White Sox receive permission to interview Tony La Russa for managerial opening, per reports

La Russa, who turned 76 last week, hasn’t managed since the 2011 World Series

Earlier this week, the Chicago White Sox made the unexpected move of firing manager Rick Renteria on the heels of the organization’s first playoff appearance in more than a decade. The White Sox now seem committed to following up that surprise with another, as it appears one of their top candidates to replace Renteria is none other than Hall of Fame skipper Tony La Russa.

To wit, the White Sox have received permission to interview La Russa from the Los Angeles Angels, with whom he currently works as a special adviser, according to both Bob Nightengale of USA Today and Alden Gonzalez of ESPN.

La Russa, who celebrated his 76th birthday last week, has not managed since retiring after winning the 2011 World Series. (He did manage the 2012 All-Star Game.) He had spent the previous 33 seasons serving as the skipper for the St. Louis Cardinals, the Oakland Athletics, and yes, the White Sox, who he guided from 1979-86.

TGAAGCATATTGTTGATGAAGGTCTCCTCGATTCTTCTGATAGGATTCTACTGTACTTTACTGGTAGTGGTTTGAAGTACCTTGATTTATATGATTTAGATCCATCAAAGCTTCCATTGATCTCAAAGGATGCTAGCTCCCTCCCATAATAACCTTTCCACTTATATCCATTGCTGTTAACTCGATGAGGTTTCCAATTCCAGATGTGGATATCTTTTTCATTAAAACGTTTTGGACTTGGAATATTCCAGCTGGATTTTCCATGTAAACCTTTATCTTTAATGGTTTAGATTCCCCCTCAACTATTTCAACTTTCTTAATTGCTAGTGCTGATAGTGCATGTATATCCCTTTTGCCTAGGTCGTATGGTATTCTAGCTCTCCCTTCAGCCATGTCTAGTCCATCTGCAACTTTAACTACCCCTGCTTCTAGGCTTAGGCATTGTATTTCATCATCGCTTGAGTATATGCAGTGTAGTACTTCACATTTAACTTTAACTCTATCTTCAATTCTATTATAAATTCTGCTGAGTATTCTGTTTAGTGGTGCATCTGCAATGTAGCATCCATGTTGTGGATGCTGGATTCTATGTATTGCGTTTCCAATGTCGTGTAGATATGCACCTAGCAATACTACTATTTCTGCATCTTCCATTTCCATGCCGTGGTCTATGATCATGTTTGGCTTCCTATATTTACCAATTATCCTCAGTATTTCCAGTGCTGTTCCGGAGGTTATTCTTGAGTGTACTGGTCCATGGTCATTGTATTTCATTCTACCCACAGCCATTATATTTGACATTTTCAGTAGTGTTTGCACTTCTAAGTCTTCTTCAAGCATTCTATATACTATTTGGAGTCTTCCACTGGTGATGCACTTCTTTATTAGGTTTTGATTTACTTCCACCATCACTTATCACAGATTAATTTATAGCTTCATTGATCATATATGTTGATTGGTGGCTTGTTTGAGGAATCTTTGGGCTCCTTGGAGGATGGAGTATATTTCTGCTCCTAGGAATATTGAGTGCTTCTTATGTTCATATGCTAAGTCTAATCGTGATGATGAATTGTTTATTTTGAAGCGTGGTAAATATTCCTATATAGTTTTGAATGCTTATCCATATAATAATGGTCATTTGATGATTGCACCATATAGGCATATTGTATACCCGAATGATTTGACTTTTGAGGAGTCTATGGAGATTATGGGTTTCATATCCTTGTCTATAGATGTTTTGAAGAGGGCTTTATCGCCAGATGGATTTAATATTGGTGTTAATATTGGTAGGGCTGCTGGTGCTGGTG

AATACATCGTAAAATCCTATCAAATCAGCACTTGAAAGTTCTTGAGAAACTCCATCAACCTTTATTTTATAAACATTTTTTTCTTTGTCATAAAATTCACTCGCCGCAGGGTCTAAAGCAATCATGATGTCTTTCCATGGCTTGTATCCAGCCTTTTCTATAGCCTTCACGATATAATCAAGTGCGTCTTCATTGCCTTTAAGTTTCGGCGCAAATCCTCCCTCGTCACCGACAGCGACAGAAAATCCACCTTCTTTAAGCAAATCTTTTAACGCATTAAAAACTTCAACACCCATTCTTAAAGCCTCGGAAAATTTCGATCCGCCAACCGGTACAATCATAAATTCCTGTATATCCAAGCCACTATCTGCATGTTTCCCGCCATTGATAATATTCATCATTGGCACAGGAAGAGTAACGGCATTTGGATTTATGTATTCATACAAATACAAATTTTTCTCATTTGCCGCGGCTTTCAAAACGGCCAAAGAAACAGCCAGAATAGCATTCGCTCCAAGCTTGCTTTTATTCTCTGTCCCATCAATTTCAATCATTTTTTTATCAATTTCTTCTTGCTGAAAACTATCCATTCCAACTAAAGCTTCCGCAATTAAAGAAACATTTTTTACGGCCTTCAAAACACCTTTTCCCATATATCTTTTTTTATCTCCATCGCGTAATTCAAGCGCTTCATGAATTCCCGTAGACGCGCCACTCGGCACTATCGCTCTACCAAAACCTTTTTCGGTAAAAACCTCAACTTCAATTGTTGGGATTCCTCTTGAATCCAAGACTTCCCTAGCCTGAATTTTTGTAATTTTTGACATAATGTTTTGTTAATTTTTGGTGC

Overall, La Russa amassed 53.6 winning percentage and won six pennants and three World Series championships. He can also be credited for helping to revolutionize bullpen management, with regards to both the modern closer and the left-handed specialist. (La Russa also reportedly had his own sign-stealing mechanism, proving that he was ahead of his time in all regards.)

While there’s no questioning La Russa’s storied career, he would be a curious choice for the White Sox. He hasn’t managed in nearly a decade, a period during which the game has changed in myriad ways, including the composition and deployment of bullpens. It’s unclear how well La Russa would be able to adapt to the new normal. It’s also unclear if he would be able to form meaningful relationships with players who, in some cases, are a half century younger than him.

Of course, advanced age hasn’t prevented Dusty Baker from guiding the Houston Astros to the American League Championship Series. The difference is that Baker, who is five years younger than La Russa, had managed as recently as 2017 before he landed the Astros job.

— CBS SPORTS